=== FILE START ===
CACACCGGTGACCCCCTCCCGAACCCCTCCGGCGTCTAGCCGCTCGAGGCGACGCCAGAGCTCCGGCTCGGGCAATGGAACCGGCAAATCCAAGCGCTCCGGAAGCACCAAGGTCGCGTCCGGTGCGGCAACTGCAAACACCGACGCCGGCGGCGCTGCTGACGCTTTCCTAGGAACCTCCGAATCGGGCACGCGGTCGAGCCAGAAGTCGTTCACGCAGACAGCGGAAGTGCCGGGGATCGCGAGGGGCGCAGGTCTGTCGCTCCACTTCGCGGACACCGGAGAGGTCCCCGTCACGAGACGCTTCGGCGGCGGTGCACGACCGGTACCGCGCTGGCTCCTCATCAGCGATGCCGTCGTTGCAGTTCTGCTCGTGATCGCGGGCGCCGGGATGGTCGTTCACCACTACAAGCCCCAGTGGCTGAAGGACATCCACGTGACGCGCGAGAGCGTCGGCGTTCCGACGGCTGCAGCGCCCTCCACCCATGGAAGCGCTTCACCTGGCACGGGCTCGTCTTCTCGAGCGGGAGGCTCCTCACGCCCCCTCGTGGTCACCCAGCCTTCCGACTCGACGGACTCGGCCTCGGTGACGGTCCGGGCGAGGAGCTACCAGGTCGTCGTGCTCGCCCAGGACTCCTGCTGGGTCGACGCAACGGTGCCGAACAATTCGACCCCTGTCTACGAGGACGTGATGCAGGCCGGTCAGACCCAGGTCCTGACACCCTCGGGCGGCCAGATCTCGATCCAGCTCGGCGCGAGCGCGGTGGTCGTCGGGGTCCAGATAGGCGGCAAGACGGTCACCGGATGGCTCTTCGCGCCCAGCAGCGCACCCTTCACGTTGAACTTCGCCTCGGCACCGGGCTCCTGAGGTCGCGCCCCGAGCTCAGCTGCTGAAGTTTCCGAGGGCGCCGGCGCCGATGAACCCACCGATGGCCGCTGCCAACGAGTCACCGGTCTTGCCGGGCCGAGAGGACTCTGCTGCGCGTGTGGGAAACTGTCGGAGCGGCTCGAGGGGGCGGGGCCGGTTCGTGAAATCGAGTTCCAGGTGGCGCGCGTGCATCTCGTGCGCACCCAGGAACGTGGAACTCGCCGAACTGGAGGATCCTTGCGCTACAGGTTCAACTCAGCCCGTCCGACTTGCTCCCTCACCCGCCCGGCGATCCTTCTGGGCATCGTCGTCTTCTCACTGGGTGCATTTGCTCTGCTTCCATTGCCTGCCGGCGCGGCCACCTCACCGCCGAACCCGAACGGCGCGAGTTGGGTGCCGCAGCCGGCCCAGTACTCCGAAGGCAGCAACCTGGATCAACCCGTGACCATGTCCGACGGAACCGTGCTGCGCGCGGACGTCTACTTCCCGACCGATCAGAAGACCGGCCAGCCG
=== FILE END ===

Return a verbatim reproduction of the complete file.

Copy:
CACACCGGTGACCCCCTCCCGAACCCCTCCGGCGTCTAGCCGCTCGAGGCGACGCCAGAGCTCCGGCTCGGGCAATGGAACCGGCAAATCCAAGCGCTCCGGAAGCACCAAGGTCGCGTCCGGTGCGGCAACTGCAAACACCGACGCCGGCGGCGCTGCTGACGCTTTCCTAGGAACCTCCGAATCGGGCACGCGGTCGAGCCAGAAGTCGTTCACGCAGACAGCGGAAGTGCCGGGGATCGCGAGGGGCGCAGGTCTGTCGCTCCACTTCGCGGACACCGGAGAGGTCCCCGTCACGAGACGCTTCGGCGGCGGTGCACGACCGGTACCGCGCTGGCTCCTCATCAGCGATGCCGTCGTTGCAGTTCTGCTCGTGATCGCGGGCGCCGGGATGGTCGTTCACCACTACAAGCCCCAGTGGCTGAAGGACATCCACGTGACGCGCGAGAGCGTCGGCGTTCCGACGGCTGCAGCGCCCTCCACCCATGGAAGCGCTTCACCTGGCACGGGCTCGTCTTCTCGAGCGGGAGGCTCCTCACGCCCCCTCGTGGTCACCCAGCCTTCCGACTCGACGGACTCGGCCTCGGTGACGGTCCGGGCGAGGAGCTACCAGGTCGTCGTGCTCGCCCAGGACTCCTGCTGGGTCGACGCAACGGTGCCGAACAATTCGACCCCTGTCTACGAGGACGTGATGCAGGCCGGTCAGACCCAGGTCCTGACACCCTCGGGCGGCCAGATCTCGATCCAGCTCGGCGCGAGCGCGGTGGTCGTCGGGGTCCAGATAGGCGGCAAGACGGTCACCGGATGGCTCTTCGCGCCCAGCAGCGCACCCTTCACGTTGAACTTCGCCTCGGCACCGGGCTCCTGAGGTCGCGCCCCGAGCTCAGCTGCTGAAGTTTCCGAGGGCGCCGGCGCCGATGAACCCACCGATGGCCGCTGCCAACGAGTCACCGGTCTTGCCGGGCCGAGAGGACTCTGCTGCGCGTGTGGGAAACTGTCGGAGCGGCTCGAGGGGGCGGGGCCGGTTCGTGAAATCGAGTTCCAGGTGGCGCGCGTGCATCTCGTGCGCACCCAGGAACGTGGAACTCGCCGAACTGGAGGATCCTTGCGCTACAGGTTCAACTCAGCCCGTCCGACTTGCTCCCTCACCCGCCCGGCGATCCTTCTGGGCATCGTCGTCTTCTCACTGGGTGCATTTGCTCTGCTTCCATTGCCTGCCGGCGCGGCCACCTCACCGCCGAACCCGAACGGCGCGAGTTGGGTGCCGCAGCCGGCCCAGTACTCCGAAGGCAGCAACCTGGATCAACCCGTGACCATGTCCGACGGAACCGTGCTGCGCGCGGACGTCTACTTCCCGACCGATCAGAAGACCGGCCAGCCG